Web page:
Multiple sclerosis (MS) is a chronic multifocal inflammatory and degenerative disease of the central nervous system.1 Although it affects predominantly the white matter (WM), it is now known that the gray matter (GM) is also involved,2- 8 even at early stages.9- 12 Different mechanisms underlying GM atrophy in MS have been postulated. Some of them involve primary damage of the GM, such as GM plaques that induce demyelination, neuronal loss, and pruning of dendrites and synapses, or even long-distance effects such as transsynaptic degeneration in areas of normal-appearing GM.1,13,14 However, GM atrophy could also be secondary to axonal transection in the WM plaques, causing wallerian degeneration with attendant transsynaptic degeneration or a dying-back process affecting the neuronal perikarya, giving rise to the transected axon. Many experimental studies have shown that neuronal degeneration often occurs when its axon is transected.15 That WM lesions may induce GM atrophy is supported by a positive correlation between WM lesion load and whole GM atrophy.11,16- 18 However, it could be countered that the same mechanisms that cause greater WM damage may also cause greater GM damage, independent of axonal transection in the WM. Thus, the real contribution of WM lesions to regional GM atrophy remains unclear.19
This issue may be addressed by determining whether there is a specific correlation between volume loss in a given GM structure and the presence of lesions in the WM pathways originating from or ending in the same GM structure. In this sense, the visual pathway could be an excellent model for studying axonal degeneration in MS.20 We hypothesized that lesions of the optic radiations, but not anywhere else in the brain, would correlate with atrophy in the lateral geniculate nucleus (LGN) and visual cortex in the calcarine sulcus of the occipital lobe. To test this hypothesis, a method should be used that avoids an aprioristic knowledge about the relationship among these anatomic structures and queries the entire brain, asking the following question: lesions of what regions (if any) of the WM of the entire brain correlate with LGN or calcarine cortex atrophy? To answer this question while avoiding WM aprioristic biases, we used lesion probability maps (LPMs)21,22 of the entire brain, obtained from high-resolution structural magnetic resonance (MR) images and an optimized voxel-based morphometry method8,23 (Figure 1).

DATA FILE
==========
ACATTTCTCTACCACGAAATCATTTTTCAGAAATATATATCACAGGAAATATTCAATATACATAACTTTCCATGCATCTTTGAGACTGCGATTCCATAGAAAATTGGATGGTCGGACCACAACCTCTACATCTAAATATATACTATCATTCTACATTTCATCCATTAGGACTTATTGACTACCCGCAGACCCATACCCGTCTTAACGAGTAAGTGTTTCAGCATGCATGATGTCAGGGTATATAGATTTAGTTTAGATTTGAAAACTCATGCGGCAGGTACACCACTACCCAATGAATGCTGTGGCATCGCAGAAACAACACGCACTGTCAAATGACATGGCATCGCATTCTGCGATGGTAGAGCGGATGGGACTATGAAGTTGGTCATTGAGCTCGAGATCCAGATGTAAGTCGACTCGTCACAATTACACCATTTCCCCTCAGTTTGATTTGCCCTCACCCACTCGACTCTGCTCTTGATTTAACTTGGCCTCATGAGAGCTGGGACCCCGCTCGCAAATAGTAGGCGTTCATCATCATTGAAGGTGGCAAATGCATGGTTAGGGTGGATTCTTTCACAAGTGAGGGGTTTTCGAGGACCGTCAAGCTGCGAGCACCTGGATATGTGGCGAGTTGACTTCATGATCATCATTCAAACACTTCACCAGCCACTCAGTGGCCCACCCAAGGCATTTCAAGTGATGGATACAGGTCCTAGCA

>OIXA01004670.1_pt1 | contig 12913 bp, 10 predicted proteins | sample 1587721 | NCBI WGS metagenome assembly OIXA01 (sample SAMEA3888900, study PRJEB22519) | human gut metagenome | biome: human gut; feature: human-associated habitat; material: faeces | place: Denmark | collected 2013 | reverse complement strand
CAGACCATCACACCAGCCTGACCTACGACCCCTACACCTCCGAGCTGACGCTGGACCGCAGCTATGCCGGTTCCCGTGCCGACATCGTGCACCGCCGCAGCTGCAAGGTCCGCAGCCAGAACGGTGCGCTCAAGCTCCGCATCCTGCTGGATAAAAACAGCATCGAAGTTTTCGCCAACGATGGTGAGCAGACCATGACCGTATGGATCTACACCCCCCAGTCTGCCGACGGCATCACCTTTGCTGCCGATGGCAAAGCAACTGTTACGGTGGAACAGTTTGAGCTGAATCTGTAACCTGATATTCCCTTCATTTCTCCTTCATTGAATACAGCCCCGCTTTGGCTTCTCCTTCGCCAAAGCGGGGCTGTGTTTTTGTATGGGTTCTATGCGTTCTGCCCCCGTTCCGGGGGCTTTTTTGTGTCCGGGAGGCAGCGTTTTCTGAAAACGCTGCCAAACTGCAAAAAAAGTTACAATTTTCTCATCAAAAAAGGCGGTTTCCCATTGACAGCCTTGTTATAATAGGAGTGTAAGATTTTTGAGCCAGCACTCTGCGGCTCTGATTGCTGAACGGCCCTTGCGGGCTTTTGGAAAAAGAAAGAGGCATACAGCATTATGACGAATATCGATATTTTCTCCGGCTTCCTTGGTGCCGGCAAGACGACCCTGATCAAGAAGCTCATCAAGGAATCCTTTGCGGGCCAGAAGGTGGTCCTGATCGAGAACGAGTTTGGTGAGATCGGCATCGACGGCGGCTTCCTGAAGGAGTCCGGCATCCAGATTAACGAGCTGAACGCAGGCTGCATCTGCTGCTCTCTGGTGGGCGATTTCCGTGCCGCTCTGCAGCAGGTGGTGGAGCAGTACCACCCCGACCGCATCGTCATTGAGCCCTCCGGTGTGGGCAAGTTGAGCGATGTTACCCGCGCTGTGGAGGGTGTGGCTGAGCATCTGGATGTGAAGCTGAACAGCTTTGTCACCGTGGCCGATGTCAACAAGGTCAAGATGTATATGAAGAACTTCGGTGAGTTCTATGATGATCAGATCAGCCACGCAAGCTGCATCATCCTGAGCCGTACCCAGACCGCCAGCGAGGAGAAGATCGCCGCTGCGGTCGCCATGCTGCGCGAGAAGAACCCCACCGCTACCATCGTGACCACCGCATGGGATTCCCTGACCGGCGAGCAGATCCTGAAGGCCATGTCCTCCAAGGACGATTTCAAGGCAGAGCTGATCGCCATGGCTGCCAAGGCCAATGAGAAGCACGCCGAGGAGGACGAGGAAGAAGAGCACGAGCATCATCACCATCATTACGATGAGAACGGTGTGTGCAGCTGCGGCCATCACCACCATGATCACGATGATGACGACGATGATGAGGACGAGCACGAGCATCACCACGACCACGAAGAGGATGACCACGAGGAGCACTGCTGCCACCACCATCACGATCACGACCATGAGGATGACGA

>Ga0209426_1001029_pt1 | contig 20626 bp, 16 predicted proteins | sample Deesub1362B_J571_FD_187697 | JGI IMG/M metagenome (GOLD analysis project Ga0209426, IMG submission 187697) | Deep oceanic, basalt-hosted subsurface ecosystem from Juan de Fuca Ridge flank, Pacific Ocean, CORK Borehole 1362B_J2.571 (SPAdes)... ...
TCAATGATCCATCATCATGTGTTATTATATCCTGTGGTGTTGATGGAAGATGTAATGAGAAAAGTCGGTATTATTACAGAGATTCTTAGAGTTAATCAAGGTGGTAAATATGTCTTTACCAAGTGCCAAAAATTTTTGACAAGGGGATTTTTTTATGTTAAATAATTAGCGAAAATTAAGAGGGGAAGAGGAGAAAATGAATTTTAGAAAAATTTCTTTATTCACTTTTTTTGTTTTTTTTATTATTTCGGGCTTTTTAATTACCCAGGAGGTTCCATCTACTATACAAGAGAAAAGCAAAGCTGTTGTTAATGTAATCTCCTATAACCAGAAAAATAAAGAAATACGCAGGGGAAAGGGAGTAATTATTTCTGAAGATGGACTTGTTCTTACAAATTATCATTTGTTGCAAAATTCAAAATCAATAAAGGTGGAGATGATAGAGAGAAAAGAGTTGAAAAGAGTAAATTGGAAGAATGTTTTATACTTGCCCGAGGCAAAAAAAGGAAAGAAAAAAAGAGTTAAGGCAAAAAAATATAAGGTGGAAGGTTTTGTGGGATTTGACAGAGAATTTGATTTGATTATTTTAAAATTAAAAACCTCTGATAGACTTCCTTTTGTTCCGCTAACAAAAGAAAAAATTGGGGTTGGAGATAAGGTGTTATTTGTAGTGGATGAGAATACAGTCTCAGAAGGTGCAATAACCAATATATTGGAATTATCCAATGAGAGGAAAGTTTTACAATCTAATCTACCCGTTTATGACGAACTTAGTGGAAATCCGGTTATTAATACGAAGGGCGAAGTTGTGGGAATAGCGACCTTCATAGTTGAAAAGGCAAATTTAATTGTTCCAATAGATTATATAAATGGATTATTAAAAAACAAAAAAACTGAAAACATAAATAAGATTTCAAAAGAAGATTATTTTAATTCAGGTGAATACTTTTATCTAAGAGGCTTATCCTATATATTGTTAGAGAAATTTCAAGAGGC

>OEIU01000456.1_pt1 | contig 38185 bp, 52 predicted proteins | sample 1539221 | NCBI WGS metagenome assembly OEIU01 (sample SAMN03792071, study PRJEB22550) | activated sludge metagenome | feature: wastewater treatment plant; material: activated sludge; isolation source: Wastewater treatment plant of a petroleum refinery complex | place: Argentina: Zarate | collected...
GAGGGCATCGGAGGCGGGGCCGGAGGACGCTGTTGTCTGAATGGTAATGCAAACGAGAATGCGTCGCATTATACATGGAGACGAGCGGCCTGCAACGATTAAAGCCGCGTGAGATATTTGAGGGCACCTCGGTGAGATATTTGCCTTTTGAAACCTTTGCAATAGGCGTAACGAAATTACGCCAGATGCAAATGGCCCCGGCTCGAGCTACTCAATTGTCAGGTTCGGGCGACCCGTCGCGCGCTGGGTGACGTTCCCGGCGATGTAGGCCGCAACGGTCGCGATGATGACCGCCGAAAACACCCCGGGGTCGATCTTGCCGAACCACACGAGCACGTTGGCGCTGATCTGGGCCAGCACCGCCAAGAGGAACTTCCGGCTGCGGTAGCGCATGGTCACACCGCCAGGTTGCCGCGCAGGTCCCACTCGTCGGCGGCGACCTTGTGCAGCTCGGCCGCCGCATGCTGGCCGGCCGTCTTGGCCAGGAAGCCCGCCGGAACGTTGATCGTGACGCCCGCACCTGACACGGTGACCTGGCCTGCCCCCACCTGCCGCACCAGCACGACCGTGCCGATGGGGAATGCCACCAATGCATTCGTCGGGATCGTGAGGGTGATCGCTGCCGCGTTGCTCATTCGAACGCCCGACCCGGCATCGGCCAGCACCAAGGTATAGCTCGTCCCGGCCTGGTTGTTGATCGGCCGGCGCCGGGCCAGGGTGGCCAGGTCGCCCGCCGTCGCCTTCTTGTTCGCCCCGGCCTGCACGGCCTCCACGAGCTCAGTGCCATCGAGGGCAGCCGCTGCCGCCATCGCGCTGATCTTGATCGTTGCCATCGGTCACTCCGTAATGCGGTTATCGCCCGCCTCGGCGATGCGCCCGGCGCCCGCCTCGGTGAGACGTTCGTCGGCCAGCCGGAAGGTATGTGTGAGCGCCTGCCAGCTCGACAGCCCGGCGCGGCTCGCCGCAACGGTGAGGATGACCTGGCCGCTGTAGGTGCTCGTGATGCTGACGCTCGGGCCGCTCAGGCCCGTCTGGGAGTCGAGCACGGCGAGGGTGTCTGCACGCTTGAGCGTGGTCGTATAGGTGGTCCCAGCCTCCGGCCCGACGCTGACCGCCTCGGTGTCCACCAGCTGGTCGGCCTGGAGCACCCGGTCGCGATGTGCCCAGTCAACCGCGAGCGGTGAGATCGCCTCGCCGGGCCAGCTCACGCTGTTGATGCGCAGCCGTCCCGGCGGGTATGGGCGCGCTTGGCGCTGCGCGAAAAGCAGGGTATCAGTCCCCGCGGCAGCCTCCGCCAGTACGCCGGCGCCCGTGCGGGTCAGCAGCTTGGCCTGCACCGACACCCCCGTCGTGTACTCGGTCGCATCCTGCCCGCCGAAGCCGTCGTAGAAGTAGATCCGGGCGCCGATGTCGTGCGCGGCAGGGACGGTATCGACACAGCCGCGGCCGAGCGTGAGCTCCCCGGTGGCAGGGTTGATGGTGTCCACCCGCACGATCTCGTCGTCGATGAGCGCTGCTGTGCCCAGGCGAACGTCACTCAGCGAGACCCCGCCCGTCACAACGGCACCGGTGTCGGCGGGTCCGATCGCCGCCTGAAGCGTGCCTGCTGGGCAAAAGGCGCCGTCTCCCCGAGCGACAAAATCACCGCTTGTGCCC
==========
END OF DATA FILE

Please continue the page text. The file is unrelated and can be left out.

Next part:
We analyzed a sample of 61 patients who fulfilled the revised McDonald criteria for the diagnosis of MS.24 They were originally recruited to assess disease activity and retinal changes in MS.25 All subjects were recruited at the MS Center of the University of Navarra after approval by the ethical review committee of this institution and were studied after having provided informed consent. Because our study was designed to identify the relationship between visible WM damage and GM volume independent of the subtype of the disease, we included patients with all evolution subtypes of MS. Because of the reduced number of patients with the progressive subtype of MS, we did not compare disease subtypes. The use of immunomodulatory drugs was allowed. Patients were excluded if they were taking corticosteroids or had had a clinical relapse within the previous 3 months. A control sample consisted of 20 sex- and age-matched healthy controls. Individuals were excluded from both groups if they had ophthalmologic diseases that might bias the study (eg, diabetes mellitus or glaucoma). Subject demographics are listed in Table 1.